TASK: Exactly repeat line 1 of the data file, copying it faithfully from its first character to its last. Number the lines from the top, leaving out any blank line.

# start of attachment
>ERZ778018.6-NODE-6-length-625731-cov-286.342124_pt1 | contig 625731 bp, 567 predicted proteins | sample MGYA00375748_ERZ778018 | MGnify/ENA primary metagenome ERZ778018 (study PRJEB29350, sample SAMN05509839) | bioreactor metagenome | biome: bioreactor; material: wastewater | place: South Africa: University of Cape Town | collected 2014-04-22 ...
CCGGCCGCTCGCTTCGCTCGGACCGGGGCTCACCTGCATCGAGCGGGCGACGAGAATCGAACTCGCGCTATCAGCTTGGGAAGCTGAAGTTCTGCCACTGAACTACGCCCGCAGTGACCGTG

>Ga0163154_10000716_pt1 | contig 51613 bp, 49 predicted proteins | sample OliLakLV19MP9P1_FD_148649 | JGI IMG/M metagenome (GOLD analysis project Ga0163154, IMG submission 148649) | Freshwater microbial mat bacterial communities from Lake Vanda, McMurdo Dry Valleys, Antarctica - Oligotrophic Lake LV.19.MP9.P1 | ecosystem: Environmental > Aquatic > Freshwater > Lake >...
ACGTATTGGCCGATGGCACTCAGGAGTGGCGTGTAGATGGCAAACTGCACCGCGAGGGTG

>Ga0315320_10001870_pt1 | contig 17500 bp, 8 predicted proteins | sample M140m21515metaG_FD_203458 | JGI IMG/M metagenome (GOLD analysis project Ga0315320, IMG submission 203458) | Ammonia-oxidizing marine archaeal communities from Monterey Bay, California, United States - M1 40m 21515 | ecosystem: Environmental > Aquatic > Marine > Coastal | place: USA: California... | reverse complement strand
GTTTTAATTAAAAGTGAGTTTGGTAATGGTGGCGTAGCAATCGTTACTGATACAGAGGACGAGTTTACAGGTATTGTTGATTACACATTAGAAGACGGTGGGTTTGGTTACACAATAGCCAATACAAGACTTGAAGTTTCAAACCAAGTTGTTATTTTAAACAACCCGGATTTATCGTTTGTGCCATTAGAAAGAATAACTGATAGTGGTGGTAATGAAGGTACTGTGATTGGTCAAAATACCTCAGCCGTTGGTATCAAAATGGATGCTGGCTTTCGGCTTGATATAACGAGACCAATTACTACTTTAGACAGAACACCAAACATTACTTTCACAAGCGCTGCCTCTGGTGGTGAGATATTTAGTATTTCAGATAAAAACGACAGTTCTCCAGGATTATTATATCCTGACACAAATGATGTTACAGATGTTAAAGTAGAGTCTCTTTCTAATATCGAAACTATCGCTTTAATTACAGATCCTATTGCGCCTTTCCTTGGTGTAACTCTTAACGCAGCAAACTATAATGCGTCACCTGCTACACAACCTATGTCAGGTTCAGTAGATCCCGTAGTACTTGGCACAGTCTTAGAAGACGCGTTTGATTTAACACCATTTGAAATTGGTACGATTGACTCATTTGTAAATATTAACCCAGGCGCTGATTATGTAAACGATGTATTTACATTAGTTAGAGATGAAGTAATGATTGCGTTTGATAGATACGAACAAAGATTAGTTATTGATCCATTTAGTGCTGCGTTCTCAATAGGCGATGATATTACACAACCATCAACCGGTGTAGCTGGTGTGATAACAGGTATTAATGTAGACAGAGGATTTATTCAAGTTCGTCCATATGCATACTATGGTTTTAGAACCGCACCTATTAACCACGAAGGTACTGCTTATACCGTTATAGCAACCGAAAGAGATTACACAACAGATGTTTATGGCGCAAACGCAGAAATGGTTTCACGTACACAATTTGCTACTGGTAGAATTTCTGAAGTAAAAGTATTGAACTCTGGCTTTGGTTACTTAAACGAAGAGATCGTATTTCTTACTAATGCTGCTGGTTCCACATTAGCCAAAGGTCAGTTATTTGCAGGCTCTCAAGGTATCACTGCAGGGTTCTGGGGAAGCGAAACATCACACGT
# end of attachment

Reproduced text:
>ERZ778018.6-NODE-6-length-625731-cov-286.342124_pt1 | contig 625731 bp, 567 predicted proteins | sample MGYA00375748_ERZ778018 | MGnify/ENA primary metagenome ERZ778018 (study PRJEB29350, sample SAMN05509839) | bioreactor metagenome | biome: bioreactor; material: wastewater | place: South Africa: University of Cape Town | collected 2014-04-22 ...